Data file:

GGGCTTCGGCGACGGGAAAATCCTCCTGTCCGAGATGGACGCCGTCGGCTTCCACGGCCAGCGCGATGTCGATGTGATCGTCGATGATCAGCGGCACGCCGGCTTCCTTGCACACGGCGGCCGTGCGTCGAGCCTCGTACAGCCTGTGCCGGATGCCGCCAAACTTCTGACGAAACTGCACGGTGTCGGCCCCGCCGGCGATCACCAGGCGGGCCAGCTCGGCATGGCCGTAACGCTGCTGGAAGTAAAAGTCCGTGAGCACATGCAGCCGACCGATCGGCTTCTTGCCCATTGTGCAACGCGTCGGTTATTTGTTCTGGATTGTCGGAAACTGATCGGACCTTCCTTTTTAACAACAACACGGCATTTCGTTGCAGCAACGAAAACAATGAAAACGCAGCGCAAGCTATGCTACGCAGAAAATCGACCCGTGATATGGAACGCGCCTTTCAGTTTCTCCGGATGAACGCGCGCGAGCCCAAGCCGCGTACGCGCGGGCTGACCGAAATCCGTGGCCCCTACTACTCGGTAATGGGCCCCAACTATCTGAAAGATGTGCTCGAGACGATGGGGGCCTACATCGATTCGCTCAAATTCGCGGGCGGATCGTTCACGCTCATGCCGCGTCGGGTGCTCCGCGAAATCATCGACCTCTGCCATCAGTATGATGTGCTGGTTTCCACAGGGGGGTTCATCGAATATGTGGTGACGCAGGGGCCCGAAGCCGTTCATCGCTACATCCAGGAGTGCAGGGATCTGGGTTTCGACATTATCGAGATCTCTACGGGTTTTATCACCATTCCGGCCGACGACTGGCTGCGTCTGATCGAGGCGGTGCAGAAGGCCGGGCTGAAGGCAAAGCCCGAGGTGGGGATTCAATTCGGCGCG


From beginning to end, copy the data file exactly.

GGGCTTCGGCGACGGGAAAATCCTCCTGTCCGAGATGGACGCCGTCGGCTTCCACGGCCAGCGCGATGTCGATGTGATCGTCGATGATCAGCGGCACGCCGGCTTCCTTGCACACGGCGGCCGTGCGTCGAGCCTCGTACAGCCTGTGCCGGATGCCGCCAAACTTCTGACGAAACTGCACGGTGTCGGCCCCGCCGGCGATCACCAGGCGGGCCAGCTCGGCATGGCCGTAACGCTGCTGGAAGTAAAAGTCCGTGAGCACATGCAGCCGACCGATCGGCTTCTTGCCCATTGTGCAACGCGTCGGTTATTTGTTCTGGATTGTCGGAAACTGATCGGACCTTCCTTTTTAACAACAACACGGCATTTCGTTGCAGCAACGAAAACAATGAAAACGCAGCGCAAGCTATGCTACGCAGAAAATCGACCCGTGATATGGAACGCGCCTTTCAGTTTCTCCGGATGAACGCGCGCGAGCCCAAGCCGCGTACGCGCGGGCTGACCGAAATCCGTGGCCCCTACTACTCGGTAATGGGCCCCAACTATCTGAAAGATGTGCTCGAGACGATGGGGGCCTACATCGATTCGCTCAAATTCGCGGGCGGATCGTTCACGCTCATGCCGCGTCGGGTGCTCCGCGAAATCATCGACCTCTGCCATCAGTATGATGTGCTGGTTTCCACAGGGGGGTTCATCGAATATGTGGTGACGCAGGGGCCCGAAGCCGTTCATCGCTACATCCAGGAGTGCAGGGATCTGGGTTTCGACATTATCGAGATCTCTACGGGTTTTATCACCATTCCGGCCGACGACTGGCTGCGTCTGATCGAGGCGGTGCAGAAGGCCGGGCTGAAGGCAAAGCCCGAGGTGGGGATTCAATTCGGCGCG